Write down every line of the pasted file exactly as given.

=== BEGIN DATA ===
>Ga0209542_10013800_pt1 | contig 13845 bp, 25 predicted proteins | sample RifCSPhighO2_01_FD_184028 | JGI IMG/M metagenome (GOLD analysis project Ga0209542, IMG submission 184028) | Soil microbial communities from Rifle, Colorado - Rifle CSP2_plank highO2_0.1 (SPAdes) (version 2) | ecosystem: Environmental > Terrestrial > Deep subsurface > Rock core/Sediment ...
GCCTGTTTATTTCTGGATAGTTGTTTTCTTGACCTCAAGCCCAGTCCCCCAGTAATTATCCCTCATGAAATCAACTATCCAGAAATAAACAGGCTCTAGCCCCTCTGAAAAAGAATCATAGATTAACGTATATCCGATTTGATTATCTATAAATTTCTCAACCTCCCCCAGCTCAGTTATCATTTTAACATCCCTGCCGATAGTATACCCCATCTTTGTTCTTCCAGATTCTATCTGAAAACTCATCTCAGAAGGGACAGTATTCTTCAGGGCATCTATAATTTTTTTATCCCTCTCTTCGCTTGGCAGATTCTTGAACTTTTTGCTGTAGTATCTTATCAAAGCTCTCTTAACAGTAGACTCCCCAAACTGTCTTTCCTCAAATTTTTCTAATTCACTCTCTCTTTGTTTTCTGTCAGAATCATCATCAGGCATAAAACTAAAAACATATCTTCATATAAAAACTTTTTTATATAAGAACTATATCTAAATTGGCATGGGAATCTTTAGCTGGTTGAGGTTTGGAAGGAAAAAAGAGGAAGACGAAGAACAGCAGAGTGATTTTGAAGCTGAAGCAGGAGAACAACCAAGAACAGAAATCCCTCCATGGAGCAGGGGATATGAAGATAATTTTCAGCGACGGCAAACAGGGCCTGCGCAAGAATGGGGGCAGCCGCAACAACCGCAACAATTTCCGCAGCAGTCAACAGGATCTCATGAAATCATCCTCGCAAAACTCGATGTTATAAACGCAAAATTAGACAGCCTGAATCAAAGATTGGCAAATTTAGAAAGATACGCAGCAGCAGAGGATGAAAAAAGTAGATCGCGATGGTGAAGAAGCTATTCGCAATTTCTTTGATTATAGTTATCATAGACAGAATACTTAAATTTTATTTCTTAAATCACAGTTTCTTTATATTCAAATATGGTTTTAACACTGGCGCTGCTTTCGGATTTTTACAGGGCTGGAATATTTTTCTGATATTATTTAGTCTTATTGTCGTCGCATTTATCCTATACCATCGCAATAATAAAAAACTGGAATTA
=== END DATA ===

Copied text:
>Ga0209542_10013800_pt1 | contig 13845 bp, 25 predicted proteins | sample RifCSPhighO2_01_FD_184028 | JGI IMG/M metagenome (GOLD analysis project Ga0209542, IMG submission 184028) | Soil microbial communities from Rifle, Colorado - Rifle CSP2_plank highO2_0.1 (SPAdes) (version 2) | ecosystem: Environmental > Terrestrial > Deep subsurface > Rock core/Sediment ...
GCCTGTTTATTTCTGGATAGTTGTTTTCTTGACCTCAAGCCCAGTCCCCCAGTAATTATCCCTCATGAAATCAACTATCCAGAAATAAACAGGCTCTAGCCCCTCTGAAAAAGAATCATAGATTAACGTATATCCGATTTGATTATCTATAAATTTCTCAACCTCCCCCAGCTCAGTTATCATTTTAACATCCCTGCCGATAGTATACCCCATCTTTGTTCTTCCAGATTCTATCTGAAAACTCATCTCAGAAGGGACAGTATTCTTCAGGGCATCTATAATTTTTTTATCCCTCTCTTCGCTTGGCAGATTCTTGAACTTTTTGCTGTAGTATCTTATCAAAGCTCTCTTAACAGTAGACTCCCCAAACTGTCTTTCCTCAAATTTTTCTAATTCACTCTCTCTTTGTTTTCTGTCAGAATCATCATCAGGCATAAAACTAAAAACATATCTTCATATAAAAACTTTTTTATATAAGAACTATATCTAAATTGGCATGGGAATCTTTAGCTGGTTGAGGTTTGGAAGGAAAAAAGAGGAAGACGAAGAACAGCAGAGTGATTTTGAAGCTGAAGCAGGAGAACAACCAAGAACAGAAATCCCTCCATGGAGCAGGGGATATGAAGATAATTTTCAGCGACGGCAAACAGGGCCTGCGCAAGAATGGGGGCAGCCGCAACAACCGCAACAATTTCCGCAGCAGTCAACAGGATCTCATGAAATCATCCTCGCAAAACTCGATGTTATAAACGCAAAATTAGACAGCCTGAATCAAAGATTGGCAAATTTAGAAAGATACGCAGCAGCAGAGGATGAAAAAAGTAGATCGCGATGGTGAAGAAGCTATTCGCAATTTCTTTGATTATAGTTATCATAGACAGAATACTTAAATTTTATTTCTTAAATCACAGTTTCTTTATATTCAAATATGGTTTTAACACTGGCGCTGCTTTCGGATTTTTACAGGGCTGGAATATTTTTCTGATATTATTTAGTCTTATTGTCGTCGCATTTATCCTATACCATCGCAATAATAAAAAACTGGAATTA